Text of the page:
More articles Wednesday 26 August 2020 9:10pm
“I’m as happy as a cow with seven udders” 2020 International Booker Prize Winning Author & Translator in their first public conversation
Following the announcement of The Discomfort of Evening as the winner of the 2020 International Booker Prize this afternoon, winning author Marieke Lucas Rijneveld and translator Michele Hutchison, along with their interpreter Johanna McCalmont, joined Chair of the Judges Ted Hodgkinson in their first public interview at the Edinburgh International Book Festival Online this evening.
Marieke Lucas Rijneveld at 29 is the youngest winner of the Booker International Prize, and The Discomfort of Evening is the first Dutch novel to be shortlisted. The judges considered a shortlist of six novels translated into English from another language. Ted Hodgkinson, describing the prize as a catalyst for literature in translation, went on to say, “Our shortlist is really superb – there are books in there which are willing to upend mythic foundations, to burst the banks of the novel, there are books that are incandescent in language and books which are really deft and controlled – it’s an extraordinary field. Yet despite that immense competition, we all felt very strongly and very collectively and clearly that The Discomfort of Evening deserves the award, it’s a remarkable book, on so many levels, such a finely felt translation. This is a prize that really celebrates the work that translators do. We thought that this was a remarkable achievement in terms of its translation in the way it captured that perspective, that perspective of a 10 year old on the world that makes it entirely new.”
Rijneveld, who is a dairy farmer as well as a writer and had spent six years working on the novel, had earlier described themselves as “happy as a cow with seven udders.” They now continued “I have so many udders now I have lost count. It somehow feels unreal, I’m overwhelmed.” Translator Michele Hutchison added “I’m starting to get udders too! It’s a real gamechanger to have a prize that celebrates the art of translation as well as writing.”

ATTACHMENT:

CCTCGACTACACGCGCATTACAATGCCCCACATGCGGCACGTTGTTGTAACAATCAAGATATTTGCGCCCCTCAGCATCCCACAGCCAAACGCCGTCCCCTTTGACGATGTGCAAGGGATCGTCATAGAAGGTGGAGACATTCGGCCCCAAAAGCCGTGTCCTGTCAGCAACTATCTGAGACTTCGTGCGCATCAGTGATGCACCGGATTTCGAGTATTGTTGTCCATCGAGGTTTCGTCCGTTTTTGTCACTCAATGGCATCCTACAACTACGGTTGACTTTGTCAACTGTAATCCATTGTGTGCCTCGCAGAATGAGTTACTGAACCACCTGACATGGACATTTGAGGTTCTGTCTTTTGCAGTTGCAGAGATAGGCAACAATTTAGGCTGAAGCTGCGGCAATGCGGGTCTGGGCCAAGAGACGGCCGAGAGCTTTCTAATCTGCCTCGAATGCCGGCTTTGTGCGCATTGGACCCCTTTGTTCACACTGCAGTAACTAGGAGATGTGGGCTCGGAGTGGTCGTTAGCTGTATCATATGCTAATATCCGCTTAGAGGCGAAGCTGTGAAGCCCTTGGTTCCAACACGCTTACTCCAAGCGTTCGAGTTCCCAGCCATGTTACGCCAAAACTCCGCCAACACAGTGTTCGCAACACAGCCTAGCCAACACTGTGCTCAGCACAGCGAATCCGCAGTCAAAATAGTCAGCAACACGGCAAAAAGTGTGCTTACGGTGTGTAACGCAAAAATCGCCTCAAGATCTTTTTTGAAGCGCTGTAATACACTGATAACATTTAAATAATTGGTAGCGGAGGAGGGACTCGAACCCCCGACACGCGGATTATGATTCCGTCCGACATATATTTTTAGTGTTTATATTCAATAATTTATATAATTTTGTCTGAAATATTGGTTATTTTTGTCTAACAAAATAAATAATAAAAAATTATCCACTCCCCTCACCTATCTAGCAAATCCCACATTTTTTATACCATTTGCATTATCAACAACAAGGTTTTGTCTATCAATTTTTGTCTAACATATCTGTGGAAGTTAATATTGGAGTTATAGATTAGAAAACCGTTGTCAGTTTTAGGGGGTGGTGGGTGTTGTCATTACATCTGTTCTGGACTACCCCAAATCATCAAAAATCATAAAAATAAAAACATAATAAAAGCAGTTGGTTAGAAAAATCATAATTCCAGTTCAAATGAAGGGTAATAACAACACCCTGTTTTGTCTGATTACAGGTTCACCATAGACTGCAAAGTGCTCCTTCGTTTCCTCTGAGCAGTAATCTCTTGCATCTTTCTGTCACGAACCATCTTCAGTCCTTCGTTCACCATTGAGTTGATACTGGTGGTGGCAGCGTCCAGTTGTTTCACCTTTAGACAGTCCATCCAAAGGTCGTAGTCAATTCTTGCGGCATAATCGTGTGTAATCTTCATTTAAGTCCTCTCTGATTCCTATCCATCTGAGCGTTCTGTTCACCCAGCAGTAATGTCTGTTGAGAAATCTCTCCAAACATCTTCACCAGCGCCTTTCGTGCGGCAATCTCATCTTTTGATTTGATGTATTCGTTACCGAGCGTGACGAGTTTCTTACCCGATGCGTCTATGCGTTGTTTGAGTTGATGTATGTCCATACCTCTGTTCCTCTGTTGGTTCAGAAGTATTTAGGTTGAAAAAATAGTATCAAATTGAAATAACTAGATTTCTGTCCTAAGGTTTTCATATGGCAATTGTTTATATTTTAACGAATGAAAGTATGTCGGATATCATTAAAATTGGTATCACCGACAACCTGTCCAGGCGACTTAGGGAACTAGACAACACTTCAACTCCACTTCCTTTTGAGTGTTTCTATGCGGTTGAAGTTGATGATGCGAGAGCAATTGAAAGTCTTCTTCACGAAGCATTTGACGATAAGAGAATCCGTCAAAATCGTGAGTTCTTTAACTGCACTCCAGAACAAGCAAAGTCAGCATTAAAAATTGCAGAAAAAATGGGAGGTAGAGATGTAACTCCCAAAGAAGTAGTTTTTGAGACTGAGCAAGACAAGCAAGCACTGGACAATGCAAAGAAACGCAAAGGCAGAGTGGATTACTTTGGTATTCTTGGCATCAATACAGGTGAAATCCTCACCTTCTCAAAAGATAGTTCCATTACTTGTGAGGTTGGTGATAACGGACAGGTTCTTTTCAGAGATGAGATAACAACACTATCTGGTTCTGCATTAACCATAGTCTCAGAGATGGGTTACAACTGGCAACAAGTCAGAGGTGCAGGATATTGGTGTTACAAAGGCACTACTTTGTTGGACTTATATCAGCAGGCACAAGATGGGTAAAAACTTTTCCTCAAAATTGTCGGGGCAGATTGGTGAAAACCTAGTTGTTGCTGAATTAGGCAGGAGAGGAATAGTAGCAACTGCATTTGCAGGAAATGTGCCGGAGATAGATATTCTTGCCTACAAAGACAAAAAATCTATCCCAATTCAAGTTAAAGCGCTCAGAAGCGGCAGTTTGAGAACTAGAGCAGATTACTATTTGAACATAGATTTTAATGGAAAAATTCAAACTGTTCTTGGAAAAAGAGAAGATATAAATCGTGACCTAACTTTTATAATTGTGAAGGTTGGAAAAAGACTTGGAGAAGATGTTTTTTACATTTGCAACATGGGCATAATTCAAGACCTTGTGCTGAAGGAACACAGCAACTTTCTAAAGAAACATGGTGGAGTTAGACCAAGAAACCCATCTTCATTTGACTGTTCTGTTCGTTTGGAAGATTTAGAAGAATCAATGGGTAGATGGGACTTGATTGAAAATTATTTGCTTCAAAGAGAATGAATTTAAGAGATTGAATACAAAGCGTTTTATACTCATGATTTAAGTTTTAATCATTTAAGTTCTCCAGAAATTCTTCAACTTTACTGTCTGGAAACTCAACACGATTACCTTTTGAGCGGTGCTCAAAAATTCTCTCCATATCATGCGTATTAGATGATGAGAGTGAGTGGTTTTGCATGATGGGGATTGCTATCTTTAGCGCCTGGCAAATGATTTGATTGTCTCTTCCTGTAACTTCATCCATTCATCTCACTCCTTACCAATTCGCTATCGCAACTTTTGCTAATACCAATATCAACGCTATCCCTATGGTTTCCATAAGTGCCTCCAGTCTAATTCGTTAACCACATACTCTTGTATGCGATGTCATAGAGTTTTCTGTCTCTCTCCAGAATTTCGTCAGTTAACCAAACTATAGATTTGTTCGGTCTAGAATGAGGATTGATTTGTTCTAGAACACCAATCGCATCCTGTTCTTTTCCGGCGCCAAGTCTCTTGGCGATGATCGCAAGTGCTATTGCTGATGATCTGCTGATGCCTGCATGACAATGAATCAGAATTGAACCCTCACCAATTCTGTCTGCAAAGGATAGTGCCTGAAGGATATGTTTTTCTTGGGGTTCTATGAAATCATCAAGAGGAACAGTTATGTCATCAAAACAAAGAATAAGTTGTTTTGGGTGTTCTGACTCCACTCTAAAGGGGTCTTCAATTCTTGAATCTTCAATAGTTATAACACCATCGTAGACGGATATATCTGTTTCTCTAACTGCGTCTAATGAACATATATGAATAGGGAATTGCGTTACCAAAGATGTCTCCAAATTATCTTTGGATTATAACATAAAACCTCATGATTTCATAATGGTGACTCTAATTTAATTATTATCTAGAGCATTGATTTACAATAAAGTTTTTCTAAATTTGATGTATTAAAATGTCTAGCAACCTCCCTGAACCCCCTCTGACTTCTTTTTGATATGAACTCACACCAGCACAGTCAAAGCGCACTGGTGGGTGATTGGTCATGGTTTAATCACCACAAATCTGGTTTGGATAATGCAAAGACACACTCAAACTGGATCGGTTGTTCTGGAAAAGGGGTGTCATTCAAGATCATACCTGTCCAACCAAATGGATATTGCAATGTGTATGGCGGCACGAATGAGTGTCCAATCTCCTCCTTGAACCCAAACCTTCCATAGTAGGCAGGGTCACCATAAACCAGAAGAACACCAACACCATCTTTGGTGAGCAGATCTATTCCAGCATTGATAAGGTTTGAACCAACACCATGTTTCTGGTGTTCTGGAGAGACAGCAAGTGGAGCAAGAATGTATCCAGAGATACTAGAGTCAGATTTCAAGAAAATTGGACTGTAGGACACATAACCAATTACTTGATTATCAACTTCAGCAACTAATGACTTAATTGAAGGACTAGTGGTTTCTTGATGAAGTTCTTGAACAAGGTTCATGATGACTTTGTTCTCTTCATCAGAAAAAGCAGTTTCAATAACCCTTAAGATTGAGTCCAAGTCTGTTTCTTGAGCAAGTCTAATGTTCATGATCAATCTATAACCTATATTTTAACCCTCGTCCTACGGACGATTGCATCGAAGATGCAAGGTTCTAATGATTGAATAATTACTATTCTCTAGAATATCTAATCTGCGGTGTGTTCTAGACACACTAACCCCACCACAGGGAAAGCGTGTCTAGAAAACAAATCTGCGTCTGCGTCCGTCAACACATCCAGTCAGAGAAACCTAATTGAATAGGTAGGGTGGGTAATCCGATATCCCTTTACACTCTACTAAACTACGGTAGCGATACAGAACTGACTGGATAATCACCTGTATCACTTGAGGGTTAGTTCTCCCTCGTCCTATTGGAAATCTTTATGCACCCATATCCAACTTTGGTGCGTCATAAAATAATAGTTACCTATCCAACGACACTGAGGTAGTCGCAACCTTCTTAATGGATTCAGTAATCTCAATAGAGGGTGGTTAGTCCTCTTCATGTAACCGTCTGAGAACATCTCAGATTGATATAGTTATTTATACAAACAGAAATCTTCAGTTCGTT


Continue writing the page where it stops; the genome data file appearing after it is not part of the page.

They enjoyed the experience of working together on fine-tuning the translation and hope to continue to work together in the future. Rijneveld has poetry to be translated and Michele added that she was looking forward to the next novel.
The Discomfort of Evening tells the story of Jas and her devout farming family in a strict Christian community in rural Netherlands. One winter’s day, her older brother joins an ice skating trip. He never returns. As grief overwhelms the farm, Jas succumbs to a vortex of increasingly disturbing fantasies, watching her family disintegrate into a darkness that threatens to derail them all.
Rijneveld said “I wanted to show how a family can cope with grief and this sadness, and I wanted to look at how children do that in particular. And they all do it in a different way. . . . It’s such a huge event in a family and they’re not talking about it. But I wanted to see what it would look like if they were dealing with it.”
Asked how she started the translation, Hutchison said “It’s about channelling the voice – feeling it, going with it, finding your way, and that happens in the first few pages.”
The conversation can be watched on demand for free on the Edinburgh International Book Festival’s website – edbookfest.co.uk. The Book Festival continues until Monday 31 August and all events are available to watch free of charge on the website.